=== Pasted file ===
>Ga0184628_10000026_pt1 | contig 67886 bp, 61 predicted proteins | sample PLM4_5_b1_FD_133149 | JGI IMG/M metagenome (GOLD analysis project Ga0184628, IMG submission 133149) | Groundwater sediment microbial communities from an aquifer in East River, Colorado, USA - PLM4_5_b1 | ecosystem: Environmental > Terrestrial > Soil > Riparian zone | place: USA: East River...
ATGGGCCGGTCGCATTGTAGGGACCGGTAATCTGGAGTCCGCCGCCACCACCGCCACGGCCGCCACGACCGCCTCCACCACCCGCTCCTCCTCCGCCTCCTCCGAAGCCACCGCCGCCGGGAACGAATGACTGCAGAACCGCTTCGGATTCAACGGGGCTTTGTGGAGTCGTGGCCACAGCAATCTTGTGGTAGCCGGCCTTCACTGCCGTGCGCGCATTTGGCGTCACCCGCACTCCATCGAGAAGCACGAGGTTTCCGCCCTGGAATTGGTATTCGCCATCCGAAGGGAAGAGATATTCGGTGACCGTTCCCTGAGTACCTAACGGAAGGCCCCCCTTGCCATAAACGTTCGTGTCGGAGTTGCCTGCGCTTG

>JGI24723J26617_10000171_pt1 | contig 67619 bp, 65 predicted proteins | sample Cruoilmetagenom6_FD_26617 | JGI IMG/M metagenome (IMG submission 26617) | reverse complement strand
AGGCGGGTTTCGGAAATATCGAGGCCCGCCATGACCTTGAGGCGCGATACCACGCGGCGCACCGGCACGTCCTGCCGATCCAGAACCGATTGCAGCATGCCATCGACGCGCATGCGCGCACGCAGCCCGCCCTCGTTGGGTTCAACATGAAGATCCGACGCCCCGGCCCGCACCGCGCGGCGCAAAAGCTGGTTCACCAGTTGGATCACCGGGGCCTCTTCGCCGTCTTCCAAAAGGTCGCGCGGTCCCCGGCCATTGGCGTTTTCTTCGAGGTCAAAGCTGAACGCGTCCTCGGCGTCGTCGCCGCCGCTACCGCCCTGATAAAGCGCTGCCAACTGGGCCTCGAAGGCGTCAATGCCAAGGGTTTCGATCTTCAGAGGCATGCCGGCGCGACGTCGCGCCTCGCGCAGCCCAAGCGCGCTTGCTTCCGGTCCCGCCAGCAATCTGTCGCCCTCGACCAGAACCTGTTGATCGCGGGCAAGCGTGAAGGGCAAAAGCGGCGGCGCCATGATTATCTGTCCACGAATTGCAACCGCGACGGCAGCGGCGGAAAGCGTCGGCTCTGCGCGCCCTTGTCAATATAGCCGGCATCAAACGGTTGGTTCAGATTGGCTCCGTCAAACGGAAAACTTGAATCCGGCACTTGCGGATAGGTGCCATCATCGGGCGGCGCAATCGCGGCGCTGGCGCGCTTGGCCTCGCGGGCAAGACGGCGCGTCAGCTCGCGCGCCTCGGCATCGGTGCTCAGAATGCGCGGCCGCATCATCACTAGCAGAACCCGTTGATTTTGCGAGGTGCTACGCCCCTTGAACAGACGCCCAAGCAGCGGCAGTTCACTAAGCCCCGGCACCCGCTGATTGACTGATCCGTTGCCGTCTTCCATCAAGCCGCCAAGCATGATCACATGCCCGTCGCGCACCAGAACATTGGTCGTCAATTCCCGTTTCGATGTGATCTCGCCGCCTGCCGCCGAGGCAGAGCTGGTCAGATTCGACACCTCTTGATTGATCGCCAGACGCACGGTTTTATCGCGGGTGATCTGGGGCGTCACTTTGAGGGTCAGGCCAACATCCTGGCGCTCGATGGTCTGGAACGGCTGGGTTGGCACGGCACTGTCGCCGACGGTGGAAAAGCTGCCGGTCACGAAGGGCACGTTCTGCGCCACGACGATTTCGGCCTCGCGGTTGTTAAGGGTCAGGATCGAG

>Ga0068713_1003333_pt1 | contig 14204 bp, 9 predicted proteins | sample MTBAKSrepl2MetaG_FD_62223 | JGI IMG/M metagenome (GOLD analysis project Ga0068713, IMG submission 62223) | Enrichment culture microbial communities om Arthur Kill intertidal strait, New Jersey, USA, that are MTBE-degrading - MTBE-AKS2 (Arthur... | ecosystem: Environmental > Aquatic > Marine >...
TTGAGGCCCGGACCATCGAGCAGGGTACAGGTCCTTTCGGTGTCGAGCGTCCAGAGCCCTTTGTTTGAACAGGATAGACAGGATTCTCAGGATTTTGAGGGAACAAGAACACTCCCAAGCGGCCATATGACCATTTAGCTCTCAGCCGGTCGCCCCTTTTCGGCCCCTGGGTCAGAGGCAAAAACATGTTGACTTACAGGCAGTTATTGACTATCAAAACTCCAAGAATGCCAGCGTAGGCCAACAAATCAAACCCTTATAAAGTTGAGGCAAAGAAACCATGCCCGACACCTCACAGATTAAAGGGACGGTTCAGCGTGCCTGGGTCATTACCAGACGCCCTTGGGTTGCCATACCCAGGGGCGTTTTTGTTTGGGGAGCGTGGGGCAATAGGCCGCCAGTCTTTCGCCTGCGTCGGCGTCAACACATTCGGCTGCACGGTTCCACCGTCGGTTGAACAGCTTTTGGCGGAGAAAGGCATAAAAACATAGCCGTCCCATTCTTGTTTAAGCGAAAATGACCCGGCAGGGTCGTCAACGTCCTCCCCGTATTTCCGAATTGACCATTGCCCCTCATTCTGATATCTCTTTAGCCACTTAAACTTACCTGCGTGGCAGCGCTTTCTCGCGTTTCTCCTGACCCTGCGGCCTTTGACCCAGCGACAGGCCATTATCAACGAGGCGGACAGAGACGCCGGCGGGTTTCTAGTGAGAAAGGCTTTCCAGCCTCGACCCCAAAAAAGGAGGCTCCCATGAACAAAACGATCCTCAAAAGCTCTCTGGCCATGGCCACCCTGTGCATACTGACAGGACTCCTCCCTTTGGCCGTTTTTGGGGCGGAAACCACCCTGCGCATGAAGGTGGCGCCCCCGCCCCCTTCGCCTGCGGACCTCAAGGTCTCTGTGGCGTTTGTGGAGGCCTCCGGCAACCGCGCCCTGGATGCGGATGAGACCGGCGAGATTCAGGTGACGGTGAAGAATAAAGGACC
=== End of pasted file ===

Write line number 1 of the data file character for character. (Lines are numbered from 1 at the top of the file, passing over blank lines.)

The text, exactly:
>Ga0184628_10000026_pt1 | contig 67886 bp, 61 predicted proteins | sample PLM4_5_b1_FD_133149 | JGI IMG/M metagenome (GOLD analysis project Ga0184628, IMG submission 133149) | Groundwater sediment microbial communities from an aquifer in East River, Colorado, USA - PLM4_5_b1 | ecosystem: Environmental > Terrestrial > Soil > Riparian zone | place: USA: East River...